The experimental work of Gröblacher et al. leads to the conclusion that a broad class of non-local (i.e. allowing faster-than-light communication) hidden-variable theories must be excluded as possible interpretations of quantum mechanics and the authors go on to speculate on what this might mean: 
“We believe that the experimental exclusion of this particular class indicates that any non-local extension of quantum theory has to be highly counterintuitive. For example, the concept of ensembles of particles carrying definite polarization could fail. Furthermore, one could consider the breakdown of other assumptions that are implicit in our reasoning leading to the inequality. These include Aristotelian logic, counterfactual definiteness, absence of actions into the past or a world that is not completely deterministic . We believe that our results lend strong support to the view that any future extension of quantum theory that is in agreement with experiments must abandon certain features of realistic descriptions.”
The implications of Gröblacher et al. may have us finding that reality is even more strange and counter-intuitive  than we thought, but it does seems that whatever there is, quantum mechanics describes it. (There's a good discussion of quantum mechanical determinism in Gross and Levitt's book , but this is based on the Bohm interpretation of quantum mechanics [34,35] which is probably not the right one.)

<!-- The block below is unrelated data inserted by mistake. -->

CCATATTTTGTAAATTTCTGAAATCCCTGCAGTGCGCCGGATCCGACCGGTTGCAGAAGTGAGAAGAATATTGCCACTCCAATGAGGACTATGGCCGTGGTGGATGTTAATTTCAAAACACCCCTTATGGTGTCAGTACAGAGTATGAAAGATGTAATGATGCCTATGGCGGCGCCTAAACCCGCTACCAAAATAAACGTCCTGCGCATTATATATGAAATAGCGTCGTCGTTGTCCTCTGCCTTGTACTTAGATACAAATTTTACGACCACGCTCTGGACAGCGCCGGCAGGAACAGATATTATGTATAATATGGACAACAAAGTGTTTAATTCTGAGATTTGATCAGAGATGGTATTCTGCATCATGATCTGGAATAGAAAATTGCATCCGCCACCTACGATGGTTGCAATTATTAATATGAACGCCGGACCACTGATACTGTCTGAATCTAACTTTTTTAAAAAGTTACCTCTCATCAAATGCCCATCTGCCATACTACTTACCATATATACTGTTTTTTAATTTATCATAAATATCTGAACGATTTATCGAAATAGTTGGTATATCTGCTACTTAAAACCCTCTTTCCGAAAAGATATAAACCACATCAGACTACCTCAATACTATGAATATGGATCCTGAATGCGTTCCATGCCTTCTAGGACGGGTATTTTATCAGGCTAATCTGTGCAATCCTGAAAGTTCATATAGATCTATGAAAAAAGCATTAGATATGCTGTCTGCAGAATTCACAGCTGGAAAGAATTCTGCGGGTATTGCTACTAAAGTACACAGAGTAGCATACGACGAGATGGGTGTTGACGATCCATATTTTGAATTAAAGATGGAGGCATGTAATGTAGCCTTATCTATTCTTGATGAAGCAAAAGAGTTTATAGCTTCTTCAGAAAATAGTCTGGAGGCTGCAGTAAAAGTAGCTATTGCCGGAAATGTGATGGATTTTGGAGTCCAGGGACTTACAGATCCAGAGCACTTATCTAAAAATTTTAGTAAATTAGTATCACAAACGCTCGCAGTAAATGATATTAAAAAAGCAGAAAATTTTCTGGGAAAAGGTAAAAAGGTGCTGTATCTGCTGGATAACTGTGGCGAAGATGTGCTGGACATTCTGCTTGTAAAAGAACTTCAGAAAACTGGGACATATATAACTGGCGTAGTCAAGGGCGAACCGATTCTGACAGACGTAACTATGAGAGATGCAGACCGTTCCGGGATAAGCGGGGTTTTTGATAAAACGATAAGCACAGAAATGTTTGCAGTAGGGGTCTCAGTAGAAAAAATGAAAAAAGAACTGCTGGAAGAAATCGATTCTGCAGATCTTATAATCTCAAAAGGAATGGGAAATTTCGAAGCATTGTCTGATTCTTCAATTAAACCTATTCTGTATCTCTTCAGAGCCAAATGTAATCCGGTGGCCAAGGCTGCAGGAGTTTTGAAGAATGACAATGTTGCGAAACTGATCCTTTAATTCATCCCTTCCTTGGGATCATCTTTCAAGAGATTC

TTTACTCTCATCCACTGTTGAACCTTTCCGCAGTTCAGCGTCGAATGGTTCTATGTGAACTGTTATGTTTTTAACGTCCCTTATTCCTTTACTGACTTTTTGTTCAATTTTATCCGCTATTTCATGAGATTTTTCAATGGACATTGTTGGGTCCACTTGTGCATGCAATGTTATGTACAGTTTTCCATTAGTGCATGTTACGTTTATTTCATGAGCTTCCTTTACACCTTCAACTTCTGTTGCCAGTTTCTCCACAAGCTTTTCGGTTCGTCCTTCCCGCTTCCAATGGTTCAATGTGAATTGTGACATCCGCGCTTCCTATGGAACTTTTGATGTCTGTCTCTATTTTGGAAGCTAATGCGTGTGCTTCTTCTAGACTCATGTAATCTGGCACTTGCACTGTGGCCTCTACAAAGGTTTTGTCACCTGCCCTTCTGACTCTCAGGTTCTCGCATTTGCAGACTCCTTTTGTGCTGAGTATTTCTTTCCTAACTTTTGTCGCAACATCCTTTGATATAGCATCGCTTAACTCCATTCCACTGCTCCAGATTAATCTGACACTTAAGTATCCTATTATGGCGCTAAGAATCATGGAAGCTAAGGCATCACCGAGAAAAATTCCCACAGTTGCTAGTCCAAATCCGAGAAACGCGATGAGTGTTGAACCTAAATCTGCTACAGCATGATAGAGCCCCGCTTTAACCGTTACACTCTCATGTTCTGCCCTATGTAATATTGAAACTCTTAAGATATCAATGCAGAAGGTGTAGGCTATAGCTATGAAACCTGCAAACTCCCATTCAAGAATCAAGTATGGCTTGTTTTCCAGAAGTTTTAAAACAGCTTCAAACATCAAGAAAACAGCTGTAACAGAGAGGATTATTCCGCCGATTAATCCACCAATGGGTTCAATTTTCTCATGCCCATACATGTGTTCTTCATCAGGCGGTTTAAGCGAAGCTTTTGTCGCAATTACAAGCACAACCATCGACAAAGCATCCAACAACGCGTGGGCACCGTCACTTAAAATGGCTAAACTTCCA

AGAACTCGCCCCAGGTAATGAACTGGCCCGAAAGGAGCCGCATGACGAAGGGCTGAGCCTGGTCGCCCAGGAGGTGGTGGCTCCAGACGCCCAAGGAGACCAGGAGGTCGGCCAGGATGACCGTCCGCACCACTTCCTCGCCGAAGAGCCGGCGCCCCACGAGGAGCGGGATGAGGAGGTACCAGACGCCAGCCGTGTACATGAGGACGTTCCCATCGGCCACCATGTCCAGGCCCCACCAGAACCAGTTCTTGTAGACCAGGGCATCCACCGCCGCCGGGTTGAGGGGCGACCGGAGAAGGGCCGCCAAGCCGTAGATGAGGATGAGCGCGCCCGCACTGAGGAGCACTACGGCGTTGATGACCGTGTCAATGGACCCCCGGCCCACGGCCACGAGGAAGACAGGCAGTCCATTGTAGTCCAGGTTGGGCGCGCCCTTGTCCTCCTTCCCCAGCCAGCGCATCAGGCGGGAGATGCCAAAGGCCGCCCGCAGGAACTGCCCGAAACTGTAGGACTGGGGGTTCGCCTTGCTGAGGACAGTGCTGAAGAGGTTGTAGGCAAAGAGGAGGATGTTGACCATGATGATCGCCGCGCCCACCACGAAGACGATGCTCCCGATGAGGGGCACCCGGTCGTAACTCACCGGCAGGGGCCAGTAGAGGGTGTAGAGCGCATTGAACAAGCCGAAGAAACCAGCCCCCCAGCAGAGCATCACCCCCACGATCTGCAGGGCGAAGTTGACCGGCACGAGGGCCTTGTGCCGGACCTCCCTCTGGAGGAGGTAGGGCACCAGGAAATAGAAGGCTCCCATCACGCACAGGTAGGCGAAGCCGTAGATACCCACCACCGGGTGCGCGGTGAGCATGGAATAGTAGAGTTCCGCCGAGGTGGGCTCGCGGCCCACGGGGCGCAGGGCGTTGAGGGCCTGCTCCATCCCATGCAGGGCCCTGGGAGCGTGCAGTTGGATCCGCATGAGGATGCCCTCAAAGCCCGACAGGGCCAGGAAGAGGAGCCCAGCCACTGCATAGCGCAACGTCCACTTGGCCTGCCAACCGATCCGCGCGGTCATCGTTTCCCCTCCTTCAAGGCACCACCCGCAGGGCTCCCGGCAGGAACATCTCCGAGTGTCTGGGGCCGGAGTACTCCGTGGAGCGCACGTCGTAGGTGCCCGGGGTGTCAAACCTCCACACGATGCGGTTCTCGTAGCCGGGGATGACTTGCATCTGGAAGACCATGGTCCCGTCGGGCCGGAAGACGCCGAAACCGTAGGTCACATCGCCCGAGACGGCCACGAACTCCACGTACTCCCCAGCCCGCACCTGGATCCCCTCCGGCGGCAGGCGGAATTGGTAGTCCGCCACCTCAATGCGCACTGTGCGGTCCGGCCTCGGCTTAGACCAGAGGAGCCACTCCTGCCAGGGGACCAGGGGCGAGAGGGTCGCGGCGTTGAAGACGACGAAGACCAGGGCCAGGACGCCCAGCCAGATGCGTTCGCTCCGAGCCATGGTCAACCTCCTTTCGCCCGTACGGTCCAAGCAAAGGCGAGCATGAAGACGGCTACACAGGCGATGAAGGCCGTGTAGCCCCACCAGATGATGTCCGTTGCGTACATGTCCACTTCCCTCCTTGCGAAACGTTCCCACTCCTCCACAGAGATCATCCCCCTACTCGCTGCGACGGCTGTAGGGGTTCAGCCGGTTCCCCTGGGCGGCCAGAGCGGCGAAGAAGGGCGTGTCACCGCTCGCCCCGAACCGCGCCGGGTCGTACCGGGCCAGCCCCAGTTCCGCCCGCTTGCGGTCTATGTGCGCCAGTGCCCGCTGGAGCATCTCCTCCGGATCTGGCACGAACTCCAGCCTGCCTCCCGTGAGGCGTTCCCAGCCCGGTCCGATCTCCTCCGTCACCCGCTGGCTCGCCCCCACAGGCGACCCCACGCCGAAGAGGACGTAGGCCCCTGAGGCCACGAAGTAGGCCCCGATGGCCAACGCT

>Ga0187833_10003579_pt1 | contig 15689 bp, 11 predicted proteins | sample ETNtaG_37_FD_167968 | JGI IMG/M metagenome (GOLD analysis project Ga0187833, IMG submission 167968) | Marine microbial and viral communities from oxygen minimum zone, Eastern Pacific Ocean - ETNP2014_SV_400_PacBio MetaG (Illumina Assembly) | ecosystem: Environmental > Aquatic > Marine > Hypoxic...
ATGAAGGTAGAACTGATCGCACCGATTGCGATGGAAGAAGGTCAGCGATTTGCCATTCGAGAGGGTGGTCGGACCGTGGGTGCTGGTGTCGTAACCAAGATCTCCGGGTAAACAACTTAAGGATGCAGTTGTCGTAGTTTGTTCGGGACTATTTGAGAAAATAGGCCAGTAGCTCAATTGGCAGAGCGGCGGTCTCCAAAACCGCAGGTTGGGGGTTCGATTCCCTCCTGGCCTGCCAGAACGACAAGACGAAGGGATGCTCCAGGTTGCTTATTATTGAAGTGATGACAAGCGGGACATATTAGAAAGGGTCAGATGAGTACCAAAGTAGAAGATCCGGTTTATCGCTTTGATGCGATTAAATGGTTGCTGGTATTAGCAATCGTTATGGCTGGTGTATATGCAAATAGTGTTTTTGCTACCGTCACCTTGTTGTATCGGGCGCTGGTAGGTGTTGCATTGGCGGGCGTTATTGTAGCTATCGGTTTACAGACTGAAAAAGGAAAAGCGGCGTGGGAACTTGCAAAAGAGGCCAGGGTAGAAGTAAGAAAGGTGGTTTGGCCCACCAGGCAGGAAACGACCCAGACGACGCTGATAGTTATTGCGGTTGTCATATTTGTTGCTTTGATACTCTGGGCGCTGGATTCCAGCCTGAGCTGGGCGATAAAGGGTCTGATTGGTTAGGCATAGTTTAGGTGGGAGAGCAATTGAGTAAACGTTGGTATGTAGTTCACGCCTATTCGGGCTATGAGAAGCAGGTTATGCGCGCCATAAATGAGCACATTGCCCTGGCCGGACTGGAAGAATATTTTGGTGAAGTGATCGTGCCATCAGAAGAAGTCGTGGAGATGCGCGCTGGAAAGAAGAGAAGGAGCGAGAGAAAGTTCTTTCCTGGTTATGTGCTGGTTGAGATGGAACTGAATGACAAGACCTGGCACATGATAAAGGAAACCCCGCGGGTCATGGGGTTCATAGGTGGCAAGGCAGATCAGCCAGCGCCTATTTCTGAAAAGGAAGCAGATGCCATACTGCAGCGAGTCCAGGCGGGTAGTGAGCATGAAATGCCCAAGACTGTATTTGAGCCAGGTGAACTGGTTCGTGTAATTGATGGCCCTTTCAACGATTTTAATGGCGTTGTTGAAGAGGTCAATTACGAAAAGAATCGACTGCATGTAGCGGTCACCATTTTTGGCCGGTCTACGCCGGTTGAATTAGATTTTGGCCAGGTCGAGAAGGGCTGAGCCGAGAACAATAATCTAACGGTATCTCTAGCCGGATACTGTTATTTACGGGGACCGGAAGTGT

3. [Leick and his fellow skeptics] attempt to dismiss opposing arguments by disparaging the scientific views, competence and credibility of their proponents.
Look, if you're unable to do basic quantum mechanics, and then build a whole theory on top of this inability, there isn't really a nice way to say “this theory is meaningless because you fundamentally don't know what you're doing.” Just because Milgrom doesn't understand quantum mechanics, that doesn't make him as clever as Feynman . There's no room for differing interpretations or philosophies when it comes to Milgrom's basic errors. If he wants to actually use (rather than just borrow a few technical-sounding terms from) quantum mechanics to explain something then he needs to play by its rules. Even weak quantum theory has rules. (In any case, the time when Milgrom pulled Feynman's authority over Simon Gates was not at all an attempt to disparage Gates's competence or credibility.)